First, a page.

Research Papers:

p16 overexpression and 9p21 deletion are linked to unfavorable tumor phenotype in breast cancer

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Oncotarget. 2016; 7:81322-81331. https://doi.org/10.18632/oncotarget.13227

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Patrick Lebok _, Magdalena Roming, Martina Kluth, Christina Koop, Cansu Özden, Berivan Taskin, Khakan Hussein, Annette Lebeau, Isabell Witzel, Linn Wölber, Stefan Geist, Peter Paluchowski, Christian Wilke, Uwe Heilenkötter, Volkmar Müller, Barbara Schmalfeldt, Ronald Simon, Guido Sauter, Luigi Terracciano, Rainer Horst Krech, Albert von der Assen and Eike Burandt


Patrick Lebok1,*, Magdalena Roming1,*, Martina Kluth1, Christina Koop1, Cansu Özden1, Berivan Taskin1, Khakan Hussein1, Annette Lebeau1, Isabell Witzel2, Linn Wölber2, Stefan Geist3, Peter Paluchowski3, Christian Wilke4, Uwe Heilenkötter5, Volkmar Müller2, Barbara Schmalfeldt2, Ronald Simon1, Guido Sauter1, Luigi Terracciano6, Rainer Horst Krech7, Albert von der Assen8, Eike Burandt1

1Institute of Pathology, University Medical Center Hamburg-Eppendorf, Hamburg, Germany

2Department of Gynecology, University Medical Center Hamburg-Eppendorf, Hamburg, Germany

3Department of Gynecology, Regio Clinic Pinneberg, Pinneberg, Germany

4Department of Gynecology, Regio Clinic Elmshorn, Elmshorn, Germany

5Department of Gynecology, Clinical Centre Itzehoe, Itzehoe, Germany

6Department of Pathology, Basel University Clinics, Basel, Switzerland

7Institute of Pathology, Clinical Centre Osnabrück, Osnabrück, Germany

8Breast Centre Osnabrück, Osnabrück, Germany

*These authors contributed equally to this work

Correspondence to:

Partick Lebok, email: [email protected]

Keywords: breast cancer, 9p21 deletion, TMA, p16 expression, CDKN2A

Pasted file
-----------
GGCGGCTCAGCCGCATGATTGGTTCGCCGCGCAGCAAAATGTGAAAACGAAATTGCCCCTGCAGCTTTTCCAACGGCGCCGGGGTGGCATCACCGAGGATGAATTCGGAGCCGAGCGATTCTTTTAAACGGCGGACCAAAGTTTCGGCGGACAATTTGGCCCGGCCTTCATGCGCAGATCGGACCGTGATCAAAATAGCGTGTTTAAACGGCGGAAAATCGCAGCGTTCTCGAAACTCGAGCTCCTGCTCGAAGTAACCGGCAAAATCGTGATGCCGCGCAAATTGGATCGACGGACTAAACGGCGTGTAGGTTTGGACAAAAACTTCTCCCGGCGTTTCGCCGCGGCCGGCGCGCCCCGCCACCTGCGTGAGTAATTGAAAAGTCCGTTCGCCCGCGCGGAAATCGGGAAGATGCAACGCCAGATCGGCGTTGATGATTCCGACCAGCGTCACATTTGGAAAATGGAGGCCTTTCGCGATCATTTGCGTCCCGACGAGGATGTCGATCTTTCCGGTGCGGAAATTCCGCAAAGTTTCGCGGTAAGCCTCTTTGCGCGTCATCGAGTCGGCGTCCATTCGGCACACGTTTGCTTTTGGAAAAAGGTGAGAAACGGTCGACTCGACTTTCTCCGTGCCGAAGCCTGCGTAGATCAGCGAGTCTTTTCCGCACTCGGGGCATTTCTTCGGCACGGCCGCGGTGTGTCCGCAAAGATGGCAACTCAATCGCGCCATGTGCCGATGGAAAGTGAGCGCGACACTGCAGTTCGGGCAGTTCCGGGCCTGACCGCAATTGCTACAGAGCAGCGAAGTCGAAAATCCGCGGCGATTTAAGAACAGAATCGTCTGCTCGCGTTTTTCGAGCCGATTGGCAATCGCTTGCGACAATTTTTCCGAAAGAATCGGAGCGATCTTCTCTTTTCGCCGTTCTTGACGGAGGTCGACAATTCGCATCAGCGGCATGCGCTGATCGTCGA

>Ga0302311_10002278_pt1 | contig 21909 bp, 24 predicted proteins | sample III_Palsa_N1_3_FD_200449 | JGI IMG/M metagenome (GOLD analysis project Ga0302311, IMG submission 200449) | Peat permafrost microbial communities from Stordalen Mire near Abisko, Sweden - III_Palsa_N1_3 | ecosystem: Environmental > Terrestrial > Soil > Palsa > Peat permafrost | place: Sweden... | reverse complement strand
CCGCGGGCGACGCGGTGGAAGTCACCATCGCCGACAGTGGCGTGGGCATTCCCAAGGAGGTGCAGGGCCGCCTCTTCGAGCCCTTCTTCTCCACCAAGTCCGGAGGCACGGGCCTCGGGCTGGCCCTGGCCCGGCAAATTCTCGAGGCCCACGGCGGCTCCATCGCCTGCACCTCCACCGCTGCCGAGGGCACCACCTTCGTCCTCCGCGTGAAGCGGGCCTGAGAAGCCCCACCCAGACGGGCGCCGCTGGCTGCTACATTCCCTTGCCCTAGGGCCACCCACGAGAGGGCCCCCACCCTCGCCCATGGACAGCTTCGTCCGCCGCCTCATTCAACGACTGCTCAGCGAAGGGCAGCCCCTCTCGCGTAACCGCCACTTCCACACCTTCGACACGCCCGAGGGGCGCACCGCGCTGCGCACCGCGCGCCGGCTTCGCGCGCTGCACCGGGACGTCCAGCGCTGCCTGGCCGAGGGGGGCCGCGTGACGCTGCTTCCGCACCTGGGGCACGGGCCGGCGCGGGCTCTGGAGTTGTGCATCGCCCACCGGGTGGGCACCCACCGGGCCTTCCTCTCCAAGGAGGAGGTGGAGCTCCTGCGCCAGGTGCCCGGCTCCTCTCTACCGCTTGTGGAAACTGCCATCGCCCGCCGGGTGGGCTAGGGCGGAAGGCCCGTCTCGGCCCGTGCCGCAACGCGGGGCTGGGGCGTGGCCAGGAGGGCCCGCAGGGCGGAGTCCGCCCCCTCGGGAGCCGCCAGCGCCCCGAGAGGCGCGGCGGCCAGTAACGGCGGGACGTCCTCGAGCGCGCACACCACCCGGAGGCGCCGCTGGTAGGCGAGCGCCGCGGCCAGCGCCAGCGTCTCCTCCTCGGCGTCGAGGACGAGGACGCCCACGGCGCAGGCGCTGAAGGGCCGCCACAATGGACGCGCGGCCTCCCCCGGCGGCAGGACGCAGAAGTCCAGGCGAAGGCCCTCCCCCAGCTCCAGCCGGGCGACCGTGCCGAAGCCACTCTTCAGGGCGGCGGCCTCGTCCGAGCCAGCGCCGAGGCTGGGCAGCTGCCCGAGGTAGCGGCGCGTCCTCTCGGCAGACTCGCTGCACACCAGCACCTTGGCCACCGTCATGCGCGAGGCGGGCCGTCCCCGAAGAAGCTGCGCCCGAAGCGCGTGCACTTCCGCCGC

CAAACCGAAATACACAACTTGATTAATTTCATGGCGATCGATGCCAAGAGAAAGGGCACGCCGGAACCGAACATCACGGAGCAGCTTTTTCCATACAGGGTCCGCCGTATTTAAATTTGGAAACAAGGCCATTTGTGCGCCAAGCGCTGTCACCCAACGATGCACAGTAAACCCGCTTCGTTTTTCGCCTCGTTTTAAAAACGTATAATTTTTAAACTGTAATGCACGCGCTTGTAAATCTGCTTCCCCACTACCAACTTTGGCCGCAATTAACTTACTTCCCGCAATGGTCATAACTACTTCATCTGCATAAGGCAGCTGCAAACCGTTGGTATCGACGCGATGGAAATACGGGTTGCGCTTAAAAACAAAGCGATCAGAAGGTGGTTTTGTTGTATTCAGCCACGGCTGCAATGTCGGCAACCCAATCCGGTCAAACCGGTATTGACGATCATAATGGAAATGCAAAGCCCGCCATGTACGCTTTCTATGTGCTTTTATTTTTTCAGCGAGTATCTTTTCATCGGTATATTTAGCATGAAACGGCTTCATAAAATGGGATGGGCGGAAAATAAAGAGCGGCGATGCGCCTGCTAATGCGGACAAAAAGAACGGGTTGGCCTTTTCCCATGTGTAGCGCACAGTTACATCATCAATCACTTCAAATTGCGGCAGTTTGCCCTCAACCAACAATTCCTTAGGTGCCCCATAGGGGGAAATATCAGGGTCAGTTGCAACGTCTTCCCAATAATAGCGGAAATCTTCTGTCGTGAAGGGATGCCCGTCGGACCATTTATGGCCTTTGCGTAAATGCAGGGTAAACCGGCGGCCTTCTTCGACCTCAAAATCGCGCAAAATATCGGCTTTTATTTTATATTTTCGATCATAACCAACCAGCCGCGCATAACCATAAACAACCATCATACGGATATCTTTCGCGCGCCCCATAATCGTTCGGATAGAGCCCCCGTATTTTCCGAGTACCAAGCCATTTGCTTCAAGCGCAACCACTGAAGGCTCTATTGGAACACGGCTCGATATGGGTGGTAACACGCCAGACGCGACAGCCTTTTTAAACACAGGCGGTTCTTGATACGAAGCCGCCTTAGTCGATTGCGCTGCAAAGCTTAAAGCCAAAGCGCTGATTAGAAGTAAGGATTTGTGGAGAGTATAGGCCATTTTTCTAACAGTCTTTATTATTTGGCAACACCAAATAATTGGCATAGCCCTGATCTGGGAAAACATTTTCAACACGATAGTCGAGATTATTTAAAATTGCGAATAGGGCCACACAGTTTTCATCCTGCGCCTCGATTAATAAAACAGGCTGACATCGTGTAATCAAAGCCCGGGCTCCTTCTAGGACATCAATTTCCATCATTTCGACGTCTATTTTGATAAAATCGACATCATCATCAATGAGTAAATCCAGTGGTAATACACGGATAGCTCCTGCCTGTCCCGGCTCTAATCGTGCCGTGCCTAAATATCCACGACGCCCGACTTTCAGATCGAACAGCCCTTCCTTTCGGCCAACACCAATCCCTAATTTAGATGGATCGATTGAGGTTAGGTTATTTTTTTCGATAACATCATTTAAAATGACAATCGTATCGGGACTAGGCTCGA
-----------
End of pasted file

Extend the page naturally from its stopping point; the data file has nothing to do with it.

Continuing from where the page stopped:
Received: May 04, 2016     Accepted: November 01, 2016     Published: November 09, 2016


Overexpression of the p16 tumor suppressor, but also deletion of its gene locus 9p21, is linked to unfavorable tumor phenotype and poor prognosis in breast cancer. To better understand these contradictory observations, and to clarify the prognostic impact of p16 expression and 9p21 deletion, a tissue microarray (TMA) with 2,197 breast cancers was analyzed by fluorescence in-situ hybridization and immunohistochemistry (FISH) for 9p21 deletion and p16 expression. p16 immunostaining was weak in 25.6%, moderate in 7.1%, and strong in 12.7% of 1,684 evaluable cancers. Strong p16 staining was linked to advanced tumor stage (p = 0.0003), high-grade (p < 0.0001), high tumor cell proliferation (p < 0.0001), negative hormone receptor (ER/PR) status (p < 0.0001 each), and shorter overall survival (p = 0.0038). 9p21 deletion was found in 15.3% of 1,089 analyzable breast cancers, including 1.7% homozygous and 13.6% heterozygous deletions. 9p21 deletion was linked to adverse tumor features, including high-grade (p < 0.0001) and nodal positive cancers (p = 0.0063), high cell proliferation (p < 0.0001), negative hormone receptor (ER/PR) status (p ≤ 0.0006), and HER2 amplification (p = 0.0078). Patient outcome was worse in 9p21 deleted than in undeleted cancers (p = 0.0720). p16 expression was absent in cancers harboring homozygous 9p21 deletions, but no difference in p16 expression was found between cancers with (59.2% p16 positive) and without heterozygous 9p21 deletion (51.3% p16 positive, p = 0.0256). In summary, p16 expression is unrelated to partial 9p21 deletion, but both alterations are linked to aggressive breast cancer phenotype. High-level p16 expression is a strong predictor of unfavorable disease course in breast cancer.